Seriously, the beans have taken over, and the tomato is poised to destroy Tokyo with its massive size. The cucumber has about a million blooms, and the okra is growing into baby trees (no flowers yet, but its thinking about it.)

And we had our first bean harvest yesterday! About a pound of delicious beans came off the plants, and there's at least another pound that'll be ready to harvest in another couple days. And more that are still growing!

It was totally worth the cost in dirt just to see these miraculous plants grow from seeds to fruit. And it really proved to me that a small space is no excuse not to have a garden.

So. Um. That's my ESSAY. And thanks to anyone who actually read the whole tedious thing!
3  CLOTHING / Clothing: Completed Projects: General / Peachy Sundress on: May 25, 2009 10:08:06 AM
This is a dress I made last summer, but just got around to taking some photos yesterday. I used McCall pattern M5292, but altered the pattern to make it fully lined. I think the plain white cotton lining was actually more expensive than the fashion fabric!

I recommend the pattern... it was as fast and easy as advertised, even after taking the time to shorten the waistline and expand the bust. I did have to futz with sizing issues, though. For some reason the back panels on McCall patterns are always way to big.

Anyway. Dress!

4  CLOTHING / Clothing: Discussion and Questions / Ethical quandry: vintage pattern, to cut or not to cut? on: July 24, 2008 02:00:56 PM
Okay... it's not REALLY an ethical quandry in the strictest sense. No one dies or is injured regardless of what I decide. But here's the deal:

A few years ago, when I was first getting into sewing, I started picking up vintage patterns whenever I found them in antique malls. I never even opened most of the envelopes. It was like a compulsion. Buy, horde, move twelve times, leave in storage, forget about... well, this summer I've started actually sewing for myself instead of just thinking about it and then playing video games instead. I've made... oh, three or four dresses and some blouses. And I retrieved all my old patterns from storage (ahemmother'shouseahem) with the intention of finally putting them to use.

But, lo... several of these patterns are pristine. Never even unfolded, much less cut. Initially I was thrilled by this... no having to worry whether the previous owner cut on the right lines or not. But I was discussing this with one of my other seamstress friends, and she was shocked that I was even considering using these patterns. So, what's the general opinion on here? I'm kind of torn. On the one hand, I appreciate that paper ephemera like patterns are very hard to come by in such good condition. On the other hand, I kind of think that patterns were made with a purpose, and that is to be sewn. Thirty years ago or now, it's fulfilling the purpose of the item.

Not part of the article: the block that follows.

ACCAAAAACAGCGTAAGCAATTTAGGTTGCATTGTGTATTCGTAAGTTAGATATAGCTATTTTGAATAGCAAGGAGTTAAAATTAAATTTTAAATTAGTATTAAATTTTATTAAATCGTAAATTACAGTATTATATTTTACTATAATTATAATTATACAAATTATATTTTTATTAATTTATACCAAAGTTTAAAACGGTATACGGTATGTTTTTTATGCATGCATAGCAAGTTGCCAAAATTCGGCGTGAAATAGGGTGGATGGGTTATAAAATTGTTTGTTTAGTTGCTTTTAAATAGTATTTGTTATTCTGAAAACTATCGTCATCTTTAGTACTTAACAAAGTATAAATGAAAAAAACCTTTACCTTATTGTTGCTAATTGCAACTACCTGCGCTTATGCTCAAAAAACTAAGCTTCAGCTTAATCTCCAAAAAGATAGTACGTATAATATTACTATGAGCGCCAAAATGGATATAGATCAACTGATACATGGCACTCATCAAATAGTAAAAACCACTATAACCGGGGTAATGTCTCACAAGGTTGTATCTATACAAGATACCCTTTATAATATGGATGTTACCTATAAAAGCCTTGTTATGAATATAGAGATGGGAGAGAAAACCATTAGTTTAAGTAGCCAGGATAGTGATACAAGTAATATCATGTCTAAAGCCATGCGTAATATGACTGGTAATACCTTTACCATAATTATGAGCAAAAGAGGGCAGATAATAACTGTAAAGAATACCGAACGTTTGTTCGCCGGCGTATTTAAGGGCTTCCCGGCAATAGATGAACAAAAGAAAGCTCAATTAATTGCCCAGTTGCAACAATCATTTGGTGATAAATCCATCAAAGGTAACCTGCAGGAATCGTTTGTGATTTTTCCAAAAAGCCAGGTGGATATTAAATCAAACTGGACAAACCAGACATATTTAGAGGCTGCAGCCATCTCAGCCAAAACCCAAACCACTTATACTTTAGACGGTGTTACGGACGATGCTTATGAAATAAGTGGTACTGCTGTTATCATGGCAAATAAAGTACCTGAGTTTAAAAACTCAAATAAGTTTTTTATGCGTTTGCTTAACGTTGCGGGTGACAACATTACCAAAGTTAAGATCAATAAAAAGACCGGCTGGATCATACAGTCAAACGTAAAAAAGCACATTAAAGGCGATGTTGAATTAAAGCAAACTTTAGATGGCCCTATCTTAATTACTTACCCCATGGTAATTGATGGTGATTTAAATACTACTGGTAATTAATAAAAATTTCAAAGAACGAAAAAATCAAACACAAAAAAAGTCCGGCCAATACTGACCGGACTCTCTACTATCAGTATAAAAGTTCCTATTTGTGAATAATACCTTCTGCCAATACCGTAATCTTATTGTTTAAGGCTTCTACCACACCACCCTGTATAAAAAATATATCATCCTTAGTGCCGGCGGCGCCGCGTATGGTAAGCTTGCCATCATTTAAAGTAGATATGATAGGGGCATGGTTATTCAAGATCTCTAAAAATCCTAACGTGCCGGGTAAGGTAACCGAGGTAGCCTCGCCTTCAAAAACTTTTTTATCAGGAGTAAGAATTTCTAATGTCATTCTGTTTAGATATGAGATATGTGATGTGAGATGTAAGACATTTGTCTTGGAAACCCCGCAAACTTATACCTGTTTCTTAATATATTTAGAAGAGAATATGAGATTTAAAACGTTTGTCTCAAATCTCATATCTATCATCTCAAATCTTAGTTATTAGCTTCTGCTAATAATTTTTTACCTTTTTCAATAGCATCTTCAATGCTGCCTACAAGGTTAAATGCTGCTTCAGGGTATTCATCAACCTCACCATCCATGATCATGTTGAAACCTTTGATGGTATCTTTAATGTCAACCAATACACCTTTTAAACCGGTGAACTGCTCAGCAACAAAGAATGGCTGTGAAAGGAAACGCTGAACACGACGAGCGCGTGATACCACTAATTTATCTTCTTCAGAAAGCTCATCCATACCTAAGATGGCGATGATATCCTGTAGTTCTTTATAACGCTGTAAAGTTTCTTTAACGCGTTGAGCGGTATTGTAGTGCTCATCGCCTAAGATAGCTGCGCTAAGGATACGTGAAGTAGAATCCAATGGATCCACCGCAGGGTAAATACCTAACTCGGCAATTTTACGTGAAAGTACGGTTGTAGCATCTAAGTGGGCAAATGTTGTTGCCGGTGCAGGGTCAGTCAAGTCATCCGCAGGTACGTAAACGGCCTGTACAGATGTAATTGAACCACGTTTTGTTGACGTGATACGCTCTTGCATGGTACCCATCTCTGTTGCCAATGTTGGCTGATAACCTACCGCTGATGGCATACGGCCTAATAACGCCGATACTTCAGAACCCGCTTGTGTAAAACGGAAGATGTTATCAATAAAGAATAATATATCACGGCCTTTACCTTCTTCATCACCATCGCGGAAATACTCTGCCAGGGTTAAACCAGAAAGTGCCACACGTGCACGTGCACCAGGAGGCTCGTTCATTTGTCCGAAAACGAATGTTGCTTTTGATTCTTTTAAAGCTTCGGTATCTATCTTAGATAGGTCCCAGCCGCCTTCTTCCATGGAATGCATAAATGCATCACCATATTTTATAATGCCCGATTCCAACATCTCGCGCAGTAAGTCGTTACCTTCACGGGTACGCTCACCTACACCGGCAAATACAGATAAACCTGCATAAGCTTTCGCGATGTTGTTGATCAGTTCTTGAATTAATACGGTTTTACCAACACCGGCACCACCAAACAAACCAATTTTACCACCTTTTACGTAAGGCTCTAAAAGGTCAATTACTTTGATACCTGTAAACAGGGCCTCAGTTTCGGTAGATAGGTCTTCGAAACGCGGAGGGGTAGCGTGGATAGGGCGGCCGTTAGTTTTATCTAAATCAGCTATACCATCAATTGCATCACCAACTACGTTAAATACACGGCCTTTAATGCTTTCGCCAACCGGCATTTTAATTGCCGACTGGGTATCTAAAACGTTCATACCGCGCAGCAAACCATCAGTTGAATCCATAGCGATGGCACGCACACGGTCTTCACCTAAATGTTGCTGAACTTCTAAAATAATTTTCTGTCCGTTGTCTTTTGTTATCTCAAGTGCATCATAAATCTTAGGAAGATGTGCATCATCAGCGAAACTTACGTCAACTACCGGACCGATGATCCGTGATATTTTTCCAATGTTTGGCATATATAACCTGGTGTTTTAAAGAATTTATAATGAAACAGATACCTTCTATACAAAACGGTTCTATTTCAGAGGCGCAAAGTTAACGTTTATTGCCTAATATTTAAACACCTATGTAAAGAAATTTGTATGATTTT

So, should I feel a little guilty and snip away, or leave it for future generations?

Well, that was long winded. An example and then I'm done: McCalls 4960, size 16.  Dolman sleeved bodice with pencil or full skirt and cape collar option. 1959. Totally pristine...
5  TOYS, DOLLS AND PLAYTHINGS / Toys, Dolls and Playthings: Completed Projects / BAMF doll... aka Nightcrawler on: July 20, 2008 11:16:10 AM
My partner for the Superhero/Comics swap received her package, so I can post him now! This was my first stuffie, and is totally handsewn. I made up the pattern after a couple of failed attempts at a machine sewable pattern. I was very tempted to keep him, I admit, because I think he's a cutey patooty.



Hanging out:

The only thing I would do differently if I'd had more time/inclination to plan is give him a really prehensile tail (mostly because I like the word prehensile.) But he's pretty Nightcrawlery without it.
6  COOKING / Vegetarian / Vegan / Super tasty tofu cutlet! *recipe* on: June 09, 2008 10:45:32 PM
Just made this the other night and was super proud of myself. Sometimes it can be a little difficult to be more creative than stir-fry with tofu; this was my attempt at making a restaurant style tofu cutlet. SO TASTY. My boyfriend and I both had seconds... so even better, no leftovers. And great for the super lazy cook who's tired of cooking time-consuming meals.


1 block firm tofu
1 package udon
Sesame oil
(just a little)
2 tsp. the spice rub of your choice (I used one intended for pork.)
2 tsp toasted sesame seeds
1/4-1/2 cup soy sauce
1/2 cup crispy dough wads
(I used a package from an asian grocery near my house. Since I don't read Japanese, all I can tell you is that the ingredients are: wheat flour, vegetable oil, salt, and MSG. Unsweeted puffed rice cereal can be substituted if you don't feel like pawing through Japanese packaging for mystery crisps.)
1 package mixed spring greens (I love Olivia's Organic Spring Mix)
1 can chick peas in water (I like Eden Organics because they rinse clean easily)
1 can hearts of palm
1 ripe red bell pepper